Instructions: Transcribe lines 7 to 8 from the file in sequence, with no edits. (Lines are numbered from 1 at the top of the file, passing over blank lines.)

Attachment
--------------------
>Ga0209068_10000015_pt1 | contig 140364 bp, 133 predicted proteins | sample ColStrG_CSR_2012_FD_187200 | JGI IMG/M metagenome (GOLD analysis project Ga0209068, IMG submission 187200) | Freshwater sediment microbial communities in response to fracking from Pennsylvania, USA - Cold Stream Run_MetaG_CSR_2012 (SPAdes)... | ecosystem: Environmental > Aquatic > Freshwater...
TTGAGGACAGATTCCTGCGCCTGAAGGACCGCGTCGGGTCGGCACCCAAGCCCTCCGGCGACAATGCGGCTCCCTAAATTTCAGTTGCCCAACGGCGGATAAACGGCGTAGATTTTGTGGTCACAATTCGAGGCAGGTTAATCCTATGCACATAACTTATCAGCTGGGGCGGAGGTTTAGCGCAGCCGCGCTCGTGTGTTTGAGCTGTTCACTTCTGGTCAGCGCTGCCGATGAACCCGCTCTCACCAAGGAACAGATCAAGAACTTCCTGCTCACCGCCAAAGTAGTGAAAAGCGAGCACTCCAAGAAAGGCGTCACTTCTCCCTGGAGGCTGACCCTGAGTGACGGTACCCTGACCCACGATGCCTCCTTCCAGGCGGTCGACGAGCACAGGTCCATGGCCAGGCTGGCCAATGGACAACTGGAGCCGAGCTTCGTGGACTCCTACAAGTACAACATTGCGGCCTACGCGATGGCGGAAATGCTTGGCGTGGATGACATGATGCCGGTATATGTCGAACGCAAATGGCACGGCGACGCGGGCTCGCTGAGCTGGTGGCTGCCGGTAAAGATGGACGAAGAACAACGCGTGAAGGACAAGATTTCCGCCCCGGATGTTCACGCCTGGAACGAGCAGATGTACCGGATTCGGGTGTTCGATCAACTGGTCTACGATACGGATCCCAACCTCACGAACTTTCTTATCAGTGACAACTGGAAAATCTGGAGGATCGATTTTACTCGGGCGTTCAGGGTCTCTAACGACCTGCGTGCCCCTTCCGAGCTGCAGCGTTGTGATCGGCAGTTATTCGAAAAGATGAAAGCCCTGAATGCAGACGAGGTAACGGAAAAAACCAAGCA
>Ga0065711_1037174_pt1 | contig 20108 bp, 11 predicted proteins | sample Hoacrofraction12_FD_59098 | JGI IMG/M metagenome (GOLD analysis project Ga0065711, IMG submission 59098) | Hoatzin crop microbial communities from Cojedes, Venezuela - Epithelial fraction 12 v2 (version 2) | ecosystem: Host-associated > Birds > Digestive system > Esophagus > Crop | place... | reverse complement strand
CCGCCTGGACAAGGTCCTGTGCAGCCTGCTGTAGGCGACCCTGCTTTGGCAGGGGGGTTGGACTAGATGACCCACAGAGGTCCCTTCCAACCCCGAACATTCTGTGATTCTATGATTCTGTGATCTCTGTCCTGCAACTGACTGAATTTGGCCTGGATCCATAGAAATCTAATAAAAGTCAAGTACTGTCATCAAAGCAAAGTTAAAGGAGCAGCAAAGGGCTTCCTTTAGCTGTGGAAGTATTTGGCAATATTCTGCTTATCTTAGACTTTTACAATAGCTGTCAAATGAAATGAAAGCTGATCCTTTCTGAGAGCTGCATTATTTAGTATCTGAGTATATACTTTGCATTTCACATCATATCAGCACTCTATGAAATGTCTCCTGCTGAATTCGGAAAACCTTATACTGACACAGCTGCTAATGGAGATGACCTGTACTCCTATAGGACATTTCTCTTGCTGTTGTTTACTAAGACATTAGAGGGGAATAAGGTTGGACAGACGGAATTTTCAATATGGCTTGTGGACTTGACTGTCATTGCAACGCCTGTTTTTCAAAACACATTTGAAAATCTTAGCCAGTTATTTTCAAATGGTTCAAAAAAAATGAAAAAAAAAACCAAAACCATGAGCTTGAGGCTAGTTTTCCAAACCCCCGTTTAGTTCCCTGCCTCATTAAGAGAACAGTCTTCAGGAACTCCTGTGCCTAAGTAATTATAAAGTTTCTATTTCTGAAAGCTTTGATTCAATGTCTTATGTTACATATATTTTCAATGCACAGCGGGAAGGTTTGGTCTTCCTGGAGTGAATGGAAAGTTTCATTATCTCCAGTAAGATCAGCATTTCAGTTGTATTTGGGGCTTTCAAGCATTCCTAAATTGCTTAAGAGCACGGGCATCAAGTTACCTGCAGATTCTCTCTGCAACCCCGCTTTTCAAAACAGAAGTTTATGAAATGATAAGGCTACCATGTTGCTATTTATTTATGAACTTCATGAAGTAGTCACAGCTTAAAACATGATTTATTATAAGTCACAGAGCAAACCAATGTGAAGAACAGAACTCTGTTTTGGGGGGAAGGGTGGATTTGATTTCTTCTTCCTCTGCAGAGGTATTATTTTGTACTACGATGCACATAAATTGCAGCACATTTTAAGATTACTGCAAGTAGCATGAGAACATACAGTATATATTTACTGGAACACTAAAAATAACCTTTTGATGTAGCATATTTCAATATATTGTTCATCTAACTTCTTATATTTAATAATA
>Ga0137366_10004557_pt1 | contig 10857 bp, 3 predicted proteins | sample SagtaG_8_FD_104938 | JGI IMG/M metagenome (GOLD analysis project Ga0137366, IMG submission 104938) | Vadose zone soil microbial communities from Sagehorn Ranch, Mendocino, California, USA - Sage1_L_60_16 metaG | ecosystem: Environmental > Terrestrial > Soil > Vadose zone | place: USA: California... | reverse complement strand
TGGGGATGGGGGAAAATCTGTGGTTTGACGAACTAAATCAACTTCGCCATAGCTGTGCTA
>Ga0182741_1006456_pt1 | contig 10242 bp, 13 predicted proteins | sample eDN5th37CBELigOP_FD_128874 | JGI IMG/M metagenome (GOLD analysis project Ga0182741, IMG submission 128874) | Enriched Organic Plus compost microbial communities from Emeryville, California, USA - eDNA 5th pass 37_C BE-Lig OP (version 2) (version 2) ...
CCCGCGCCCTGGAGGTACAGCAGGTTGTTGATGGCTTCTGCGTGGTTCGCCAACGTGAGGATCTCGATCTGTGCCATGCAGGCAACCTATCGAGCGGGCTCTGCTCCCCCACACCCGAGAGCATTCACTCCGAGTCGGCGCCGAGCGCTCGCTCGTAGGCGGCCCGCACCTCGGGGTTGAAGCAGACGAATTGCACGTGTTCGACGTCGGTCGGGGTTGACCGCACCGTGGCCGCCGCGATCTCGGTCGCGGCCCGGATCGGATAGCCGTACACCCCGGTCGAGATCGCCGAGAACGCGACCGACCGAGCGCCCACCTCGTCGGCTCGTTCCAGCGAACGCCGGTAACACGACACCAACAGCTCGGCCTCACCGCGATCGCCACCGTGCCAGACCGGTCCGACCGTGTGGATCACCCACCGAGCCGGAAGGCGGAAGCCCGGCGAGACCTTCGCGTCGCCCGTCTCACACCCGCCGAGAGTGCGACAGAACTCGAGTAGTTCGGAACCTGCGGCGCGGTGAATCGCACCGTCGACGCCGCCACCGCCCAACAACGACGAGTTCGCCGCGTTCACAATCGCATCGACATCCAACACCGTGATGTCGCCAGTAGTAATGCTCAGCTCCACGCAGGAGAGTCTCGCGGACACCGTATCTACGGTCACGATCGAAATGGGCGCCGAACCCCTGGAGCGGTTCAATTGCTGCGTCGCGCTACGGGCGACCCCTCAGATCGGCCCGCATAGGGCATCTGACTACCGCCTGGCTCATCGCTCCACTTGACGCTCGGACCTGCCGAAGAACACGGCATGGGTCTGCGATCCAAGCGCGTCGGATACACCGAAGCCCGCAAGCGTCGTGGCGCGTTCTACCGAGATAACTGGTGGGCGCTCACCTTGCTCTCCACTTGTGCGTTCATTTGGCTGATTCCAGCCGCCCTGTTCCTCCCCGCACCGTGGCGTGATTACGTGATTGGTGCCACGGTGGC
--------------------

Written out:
>Ga0182741_1006456_pt1 | contig 10242 bp, 13 predicted proteins | sample eDN5th37CBELigOP_FD_128874 | JGI IMG/M metagenome (GOLD analysis project Ga0182741, IMG submission 128874) | Enriched Organic Plus compost microbial communities from Emeryville, California, USA - eDNA 5th pass 37_C BE-Lig OP (version 2) (version 2) ...
CCCGCGCCCTGGAGGTACAGCAGGTTGTTGATGGCTTCTGCGTGGTTCGCCAACGTGAGGATCTCGATCTGTGCCATGCAGGCAACCTATCGAGCGGGCTCTGCTCCCCCACACCCGAGAGCATTCACTCCGAGTCGGCGCCGAGCGCTCGCTCGTAGGCGGCCCGCACCTCGGGGTTGAAGCAGACGAATTGCACGTGTTCGACGTCGGTCGGGGTTGACCGCACCGTGGCCGCCGCGATCTCGGTCGCGGCCCGGATCGGATAGCCGTACACCCCGGTCGAGATCGCCGAGAACGCGACCGACCGAGCGCCCACCTCGTCGGCTCGTTCCAGCGAACGCCGGTAACACGACACCAACAGCTCGGCCTCACCGCGATCGCCACCGTGCCAGACCGGTCCGACCGTGTGGATCACCCACCGAGCCGGAAGGCGGAAGCCCGGCGAGACCTTCGCGTCGCCCGTCTCACACCCGCCGAGAGTGCGACAGAACTCGAGTAGTTCGGAACCTGCGGCGCGGTGAATCGCACCGTCGACGCCGCCACCGCCCAACAACGACGAGTTCGCCGCGTTCACAATCGCATCGACATCCAACACCGTGATGTCGCCAGTAGTAATGCTCAGCTCCACGCAGGAGAGTCTCGCGGACACCGTATCTACGGTCACGATCGAAATGGGCGCCGAACCCCTGGAGCGGTTCAATTGCTGCGTCGCGCTACGGGCGACCCCTCAGATCGGCCCGCATAGGGCATCTGACTACCGCCTGGCTCATCGCTCCACTTGACGCTCGGACCTGCCGAAGAACACGGCATGGGTCTGCGATCCAAGCGCGTCGGATACACCGAAGCCCGCAAGCGTCGTGGCGCGTTCTACCGAGATAACTGGTGGGCGCTCACCTTGCTCTCCACTTGTGCGTTCATTTGGCTGATTCCAGCCGCCCTGTTCCTCCCCGCACCGTGGCGTGATTACGTGATTGGTGCCACGGTGGC